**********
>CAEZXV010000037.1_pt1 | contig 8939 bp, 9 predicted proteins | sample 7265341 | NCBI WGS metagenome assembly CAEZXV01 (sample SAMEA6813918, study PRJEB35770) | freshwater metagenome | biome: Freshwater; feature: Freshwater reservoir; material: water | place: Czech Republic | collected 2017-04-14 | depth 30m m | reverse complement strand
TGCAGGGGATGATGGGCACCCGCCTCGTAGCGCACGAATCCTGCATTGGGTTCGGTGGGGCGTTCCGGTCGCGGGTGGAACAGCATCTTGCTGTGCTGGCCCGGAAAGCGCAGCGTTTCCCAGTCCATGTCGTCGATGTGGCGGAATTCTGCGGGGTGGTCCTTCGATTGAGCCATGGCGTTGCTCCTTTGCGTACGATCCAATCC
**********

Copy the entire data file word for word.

>CAEZXV010000037.1_pt1 | contig 8939 bp, 9 predicted proteins | sample 7265341 | NCBI WGS metagenome assembly CAEZXV01 (sample SAMEA6813918, study PRJEB35770) | freshwater metagenome | biome: Freshwater; feature: Freshwater reservoir; material: water | place: Czech Republic | collected 2017-04-14 | depth 30m m | reverse complement strand
TGCAGGGGATGATGGGCACCCGCCTCGTAGCGCACGAATCCTGCATTGGGTTCGGTGGGGCGTTCCGGTCGCGGGTGGAACAGCATCTTGCTGTGCTGGCCCGGAAAGCGCAGCGTTTCCCAGTCCATGTCGTCGATGTGGCGGAATTCTGCGGGGTGGTCCTTCGATTGAGCCATGGCGTTGCTCCTTTGCGTACGATCCAATCC